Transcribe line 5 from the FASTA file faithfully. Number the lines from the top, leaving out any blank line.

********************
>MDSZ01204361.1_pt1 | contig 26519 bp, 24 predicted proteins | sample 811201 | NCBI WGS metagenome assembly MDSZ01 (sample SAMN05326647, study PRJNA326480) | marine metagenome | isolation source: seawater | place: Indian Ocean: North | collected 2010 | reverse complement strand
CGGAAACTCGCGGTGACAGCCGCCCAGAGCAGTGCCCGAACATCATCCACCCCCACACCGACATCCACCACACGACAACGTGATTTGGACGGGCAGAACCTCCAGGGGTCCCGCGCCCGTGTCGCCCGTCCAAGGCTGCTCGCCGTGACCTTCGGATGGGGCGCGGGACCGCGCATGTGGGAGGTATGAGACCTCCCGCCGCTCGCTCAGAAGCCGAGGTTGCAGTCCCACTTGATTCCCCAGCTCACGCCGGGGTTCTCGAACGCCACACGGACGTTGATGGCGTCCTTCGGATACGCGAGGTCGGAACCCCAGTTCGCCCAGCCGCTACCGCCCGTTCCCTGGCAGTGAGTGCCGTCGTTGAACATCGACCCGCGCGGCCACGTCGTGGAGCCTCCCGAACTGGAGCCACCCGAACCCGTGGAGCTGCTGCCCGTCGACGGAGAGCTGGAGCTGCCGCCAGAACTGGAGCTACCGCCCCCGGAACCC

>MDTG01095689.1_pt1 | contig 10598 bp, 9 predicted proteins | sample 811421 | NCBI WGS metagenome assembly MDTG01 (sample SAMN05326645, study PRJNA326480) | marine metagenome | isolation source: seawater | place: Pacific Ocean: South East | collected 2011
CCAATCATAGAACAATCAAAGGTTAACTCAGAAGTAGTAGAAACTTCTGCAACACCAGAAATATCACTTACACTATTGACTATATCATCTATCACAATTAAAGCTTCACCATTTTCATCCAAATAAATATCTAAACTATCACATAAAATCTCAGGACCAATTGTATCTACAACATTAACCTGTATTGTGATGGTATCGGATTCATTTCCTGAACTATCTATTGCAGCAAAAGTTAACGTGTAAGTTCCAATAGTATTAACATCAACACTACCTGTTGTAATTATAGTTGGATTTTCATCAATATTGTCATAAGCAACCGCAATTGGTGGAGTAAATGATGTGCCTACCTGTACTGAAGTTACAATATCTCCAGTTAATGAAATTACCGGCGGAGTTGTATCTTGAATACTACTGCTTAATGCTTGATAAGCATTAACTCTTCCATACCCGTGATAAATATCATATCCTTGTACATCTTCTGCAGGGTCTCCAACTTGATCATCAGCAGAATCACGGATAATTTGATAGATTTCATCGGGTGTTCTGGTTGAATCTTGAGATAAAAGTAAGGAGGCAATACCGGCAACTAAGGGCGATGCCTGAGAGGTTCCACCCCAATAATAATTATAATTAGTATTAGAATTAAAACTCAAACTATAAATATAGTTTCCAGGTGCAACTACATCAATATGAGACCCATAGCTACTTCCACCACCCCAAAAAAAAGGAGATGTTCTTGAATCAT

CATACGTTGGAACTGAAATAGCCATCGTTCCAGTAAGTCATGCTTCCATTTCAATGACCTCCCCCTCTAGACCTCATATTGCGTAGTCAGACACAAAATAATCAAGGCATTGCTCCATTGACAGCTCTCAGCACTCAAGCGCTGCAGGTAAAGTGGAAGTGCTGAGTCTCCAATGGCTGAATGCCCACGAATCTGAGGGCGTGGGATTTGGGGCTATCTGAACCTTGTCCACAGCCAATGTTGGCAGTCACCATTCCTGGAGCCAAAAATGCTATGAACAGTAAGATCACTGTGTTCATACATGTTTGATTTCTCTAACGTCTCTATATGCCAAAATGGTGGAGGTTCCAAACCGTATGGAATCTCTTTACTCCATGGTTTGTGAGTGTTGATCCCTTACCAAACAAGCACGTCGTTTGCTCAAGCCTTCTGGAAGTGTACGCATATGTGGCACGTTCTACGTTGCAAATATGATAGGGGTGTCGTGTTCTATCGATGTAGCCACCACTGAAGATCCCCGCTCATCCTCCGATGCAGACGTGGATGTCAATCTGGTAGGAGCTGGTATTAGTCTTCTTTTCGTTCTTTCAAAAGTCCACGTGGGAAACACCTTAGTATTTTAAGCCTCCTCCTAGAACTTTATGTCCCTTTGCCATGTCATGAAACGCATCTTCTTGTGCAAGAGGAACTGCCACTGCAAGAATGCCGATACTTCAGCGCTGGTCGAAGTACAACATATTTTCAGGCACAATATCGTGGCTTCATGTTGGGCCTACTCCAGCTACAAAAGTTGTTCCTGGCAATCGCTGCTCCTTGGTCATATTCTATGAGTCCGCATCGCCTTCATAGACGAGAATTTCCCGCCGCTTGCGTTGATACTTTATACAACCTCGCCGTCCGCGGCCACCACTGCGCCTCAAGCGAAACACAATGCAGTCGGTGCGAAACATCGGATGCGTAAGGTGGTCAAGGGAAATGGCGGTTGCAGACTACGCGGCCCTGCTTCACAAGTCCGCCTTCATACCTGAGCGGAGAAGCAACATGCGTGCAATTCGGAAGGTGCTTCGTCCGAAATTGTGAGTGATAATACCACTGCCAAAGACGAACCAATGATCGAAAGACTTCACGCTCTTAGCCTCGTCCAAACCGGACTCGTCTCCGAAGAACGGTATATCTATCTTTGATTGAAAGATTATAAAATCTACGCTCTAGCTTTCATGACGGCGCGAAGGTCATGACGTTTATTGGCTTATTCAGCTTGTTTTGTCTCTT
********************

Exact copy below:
CATACGTTGGAACTGAAATAGCCATCGTTCCAGTAAGTCATGCTTCCATTTCAATGACCTCCCCCTCTAGACCTCATATTGCGTAGTCAGACACAAAATAATCAAGGCATTGCTCCATTGACAGCTCTCAGCACTCAAGCGCTGCAGGTAAAGTGGAAGTGCTGAGTCTCCAATGGCTGAATGCCCACGAATCTGAGGGCGTGGGATTTGGGGCTATCTGAACCTTGTCCACAGCCAATGTTGGCAGTCACCATTCCTGGAGCCAAAAATGCTATGAACAGTAAGATCACTGTGTTCATACATGTTTGATTTCTCTAACGTCTCTATATGCCAAAATGGTGGAGGTTCCAAACCGTATGGAATCTCTTTACTCCATGGTTTGTGAGTGTTGATCCCTTACCAAACAAGCACGTCGTTTGCTCAAGCCTTCTGGAAGTGTACGCATATGTGGCACGTTCTACGTTGCAAATATGATAGGGGTGTCGTGTTCTATCGATGTAGCCACCACTGAAGATCCCCGCTCATCCTCCGATGCAGACGTGGATGTCAATCTGGTAGGAGCTGGTATTAGTCTTCTTTTCGTTCTTTCAAAAGTCCACGTGGGAAACACCTTAGTATTTTAAGCCTCCTCCTAGAACTTTATGTCCCTTTGCCATGTCATGAAACGCATCTTCTTGTGCAAGAGGAACTGCCACTGCAAGAATGCCGATACTTCAGCGCTGGTCGAAGTACAACATATTTTCAGGCACAATATCGTGGCTTCATGTTGGGCCTACTCCAGCTACAAAAGTTGTTCCTGGCAATCGCTGCTCCTTGGTCATATTCTATGAGTCCGCATCGCCTTCATAGACGAGAATTTCCCGCCGCTTGCGTTGATACTTTATACAACCTCGCCGTCCGCGGCCACCACTGCGCCTCAAGCGAAACACAATGCAGTCGGTGCGAAACATCGGATGCGTAAGGTGGTCAAGGGAAATGGCGGTTGCAGACTACGCGGCCCTGCTTCACAAGTCCGCCTTCATACCTGAGCGGAGAAGCAACATGCGTGCAATTCGGAAGGTGCTTCGTCCGAAATTGTGAGTGATAATACCACTGCCAAAGACGAACCAATGATCGAAAGACTTCACGCTCTTAGCCTCGTCCAAACCGGACTCGTCTCCGAAGAACGGTATATCTATCTTTGATTGAAAGATTATAAAATCTACGCTCTAGCTTTCATGACGGCGCGAAGGTCATGACGTTTATTGGCTTATTCAGCTTGTTTTGTCTCTT